The water temperature also pulls baitfish back into creeks, and they bring the brown fish with them. On the way back, pea gravel banks with rocks scattered on them about the size of your fist are stopping points. Grassy points that warm up quickly are also good areas to target with springtime baits. Another key development that plays a role is the hatching of crawfish. Keep an eye out for red clay banks and black shale rock. Sandfer said crawfish will hatch with the full moon, and smallies will bump the rocks to get to them.

Sandfer's top springtime lures include a variety for several situations. He loves to fish hair jigs in crawfish patterns, jerkbaits like a pearl or chartreuse Fluke, and bigger-than-expected crankbaits. He said most people won't throw a Norman's DD-22 for smallies, but those baits will fire up the smallmouths. Sandfer likes a model with a turquoise back, chartreuse sides, and a little red on the bottom. The key is he can fish it shallow or down to 20 feet. Another advantage: When a smallmouth slams a big crankbait, there's no doubt about it. You don't have to worry about being in a "feeling" contest with the fish. Of course, your problems aren't over at the hookset.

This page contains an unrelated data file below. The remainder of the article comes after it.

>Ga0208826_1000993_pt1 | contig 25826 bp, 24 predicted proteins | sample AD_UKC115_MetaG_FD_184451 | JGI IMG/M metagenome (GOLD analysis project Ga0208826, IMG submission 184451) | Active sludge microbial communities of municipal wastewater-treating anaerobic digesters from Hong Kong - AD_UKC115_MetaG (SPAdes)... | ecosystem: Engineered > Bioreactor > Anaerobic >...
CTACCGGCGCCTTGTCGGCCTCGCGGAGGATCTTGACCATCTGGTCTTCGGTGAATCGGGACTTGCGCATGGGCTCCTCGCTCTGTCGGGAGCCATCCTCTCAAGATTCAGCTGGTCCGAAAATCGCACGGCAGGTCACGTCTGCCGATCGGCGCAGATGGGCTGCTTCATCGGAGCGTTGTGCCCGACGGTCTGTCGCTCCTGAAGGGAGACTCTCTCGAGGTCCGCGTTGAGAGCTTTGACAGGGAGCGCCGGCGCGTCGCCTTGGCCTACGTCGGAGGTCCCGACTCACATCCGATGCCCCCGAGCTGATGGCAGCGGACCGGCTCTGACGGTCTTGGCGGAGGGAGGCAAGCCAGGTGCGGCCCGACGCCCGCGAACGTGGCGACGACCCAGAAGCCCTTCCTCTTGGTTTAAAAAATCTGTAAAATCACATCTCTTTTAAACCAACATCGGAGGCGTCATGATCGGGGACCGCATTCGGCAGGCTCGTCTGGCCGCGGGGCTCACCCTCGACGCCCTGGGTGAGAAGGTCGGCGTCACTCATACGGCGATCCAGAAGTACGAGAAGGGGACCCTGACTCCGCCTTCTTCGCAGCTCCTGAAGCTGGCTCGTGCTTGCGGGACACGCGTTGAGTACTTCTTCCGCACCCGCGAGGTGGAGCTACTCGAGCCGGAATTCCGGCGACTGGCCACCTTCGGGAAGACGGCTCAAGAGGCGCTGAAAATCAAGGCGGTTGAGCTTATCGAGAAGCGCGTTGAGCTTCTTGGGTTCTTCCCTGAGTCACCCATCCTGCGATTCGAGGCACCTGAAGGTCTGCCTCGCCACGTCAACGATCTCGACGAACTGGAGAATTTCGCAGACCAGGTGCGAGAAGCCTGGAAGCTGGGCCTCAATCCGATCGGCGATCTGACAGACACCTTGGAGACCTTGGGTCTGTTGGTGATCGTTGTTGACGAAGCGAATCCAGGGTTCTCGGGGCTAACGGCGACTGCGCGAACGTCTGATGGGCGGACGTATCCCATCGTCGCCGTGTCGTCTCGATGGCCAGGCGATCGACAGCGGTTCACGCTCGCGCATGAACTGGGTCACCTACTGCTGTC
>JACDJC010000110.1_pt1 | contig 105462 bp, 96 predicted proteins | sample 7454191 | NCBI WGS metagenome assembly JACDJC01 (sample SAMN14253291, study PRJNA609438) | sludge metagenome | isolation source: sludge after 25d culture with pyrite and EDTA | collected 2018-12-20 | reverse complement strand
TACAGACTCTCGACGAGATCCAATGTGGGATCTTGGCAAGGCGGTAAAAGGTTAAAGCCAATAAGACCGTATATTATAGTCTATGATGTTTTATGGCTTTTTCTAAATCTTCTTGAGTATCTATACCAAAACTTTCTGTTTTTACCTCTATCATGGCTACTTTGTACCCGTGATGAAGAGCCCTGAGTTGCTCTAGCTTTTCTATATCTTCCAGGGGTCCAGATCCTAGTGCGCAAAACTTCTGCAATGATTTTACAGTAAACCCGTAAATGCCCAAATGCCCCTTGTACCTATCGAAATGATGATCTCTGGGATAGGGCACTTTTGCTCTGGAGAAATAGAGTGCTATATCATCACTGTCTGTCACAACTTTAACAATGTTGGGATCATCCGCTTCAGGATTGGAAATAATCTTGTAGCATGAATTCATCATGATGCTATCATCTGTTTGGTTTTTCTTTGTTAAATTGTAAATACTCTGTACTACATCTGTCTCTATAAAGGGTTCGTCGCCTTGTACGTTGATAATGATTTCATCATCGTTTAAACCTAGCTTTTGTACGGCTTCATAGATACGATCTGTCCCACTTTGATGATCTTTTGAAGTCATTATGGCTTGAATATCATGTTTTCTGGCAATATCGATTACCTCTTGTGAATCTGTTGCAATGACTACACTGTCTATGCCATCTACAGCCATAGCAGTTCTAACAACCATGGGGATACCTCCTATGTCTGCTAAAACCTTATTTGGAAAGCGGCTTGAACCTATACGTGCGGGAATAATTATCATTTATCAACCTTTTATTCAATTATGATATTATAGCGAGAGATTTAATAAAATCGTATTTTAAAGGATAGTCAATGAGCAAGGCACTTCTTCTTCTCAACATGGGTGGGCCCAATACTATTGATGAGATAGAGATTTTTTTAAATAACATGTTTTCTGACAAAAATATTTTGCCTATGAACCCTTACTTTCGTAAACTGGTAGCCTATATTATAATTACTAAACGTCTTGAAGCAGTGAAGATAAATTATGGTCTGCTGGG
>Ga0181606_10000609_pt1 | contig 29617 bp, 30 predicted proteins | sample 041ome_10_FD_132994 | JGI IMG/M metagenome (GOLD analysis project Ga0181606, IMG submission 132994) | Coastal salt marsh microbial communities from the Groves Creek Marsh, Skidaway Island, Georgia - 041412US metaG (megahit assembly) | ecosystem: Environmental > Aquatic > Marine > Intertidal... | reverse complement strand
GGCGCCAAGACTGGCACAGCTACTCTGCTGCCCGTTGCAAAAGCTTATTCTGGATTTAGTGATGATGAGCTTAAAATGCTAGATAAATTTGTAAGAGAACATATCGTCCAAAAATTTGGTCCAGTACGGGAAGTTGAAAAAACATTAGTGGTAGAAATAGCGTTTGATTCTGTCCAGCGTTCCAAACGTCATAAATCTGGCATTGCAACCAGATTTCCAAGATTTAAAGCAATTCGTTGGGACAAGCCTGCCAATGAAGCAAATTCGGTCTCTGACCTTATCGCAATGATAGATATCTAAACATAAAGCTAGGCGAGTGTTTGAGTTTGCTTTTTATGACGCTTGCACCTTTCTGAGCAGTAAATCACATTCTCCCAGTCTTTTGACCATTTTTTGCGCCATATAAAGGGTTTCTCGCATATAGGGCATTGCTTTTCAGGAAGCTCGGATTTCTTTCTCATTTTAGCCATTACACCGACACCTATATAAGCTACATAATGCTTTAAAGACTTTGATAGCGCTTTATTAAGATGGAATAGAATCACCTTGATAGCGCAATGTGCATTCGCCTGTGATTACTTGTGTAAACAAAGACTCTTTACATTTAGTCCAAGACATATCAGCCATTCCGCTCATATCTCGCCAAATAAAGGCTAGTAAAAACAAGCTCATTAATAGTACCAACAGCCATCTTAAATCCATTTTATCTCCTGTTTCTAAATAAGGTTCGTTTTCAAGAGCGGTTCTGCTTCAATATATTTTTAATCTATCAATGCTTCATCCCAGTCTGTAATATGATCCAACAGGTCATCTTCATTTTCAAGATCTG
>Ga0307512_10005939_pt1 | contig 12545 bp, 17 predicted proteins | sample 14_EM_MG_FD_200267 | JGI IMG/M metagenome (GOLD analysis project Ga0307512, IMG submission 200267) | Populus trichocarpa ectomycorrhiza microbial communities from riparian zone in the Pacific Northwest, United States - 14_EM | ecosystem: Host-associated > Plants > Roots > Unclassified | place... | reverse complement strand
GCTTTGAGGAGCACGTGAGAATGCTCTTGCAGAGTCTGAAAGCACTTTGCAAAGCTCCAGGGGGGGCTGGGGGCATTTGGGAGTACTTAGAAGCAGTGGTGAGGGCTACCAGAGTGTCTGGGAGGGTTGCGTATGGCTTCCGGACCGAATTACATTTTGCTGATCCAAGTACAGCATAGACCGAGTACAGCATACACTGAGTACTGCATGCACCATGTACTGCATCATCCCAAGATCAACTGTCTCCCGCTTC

"Getting a big one hooked is one thing," Sandfer said.

"Getting it in the boat is another."

In the spring, big females from 4 to 6 pounds are common, but don't expect to load the boat. Dale Hollow is about quality, and Sandfer said a good day is having around 10 smallies buttoned up.

Good springtime boat accesses can be found at Horse Creek Dock and Cedar Hill Dock on the lower end and at Holly Creek Dock about midlake.


Local angler Robert Lowery spends plenty of his free time on Norris Lake year 'round, and he definitely makes time for the pre-spawn smallmouth fishing. He said the bass activity usually picks up in mid- to late April. His birthday is April 23, and he said he's usually fishing for smallmouths that whole week.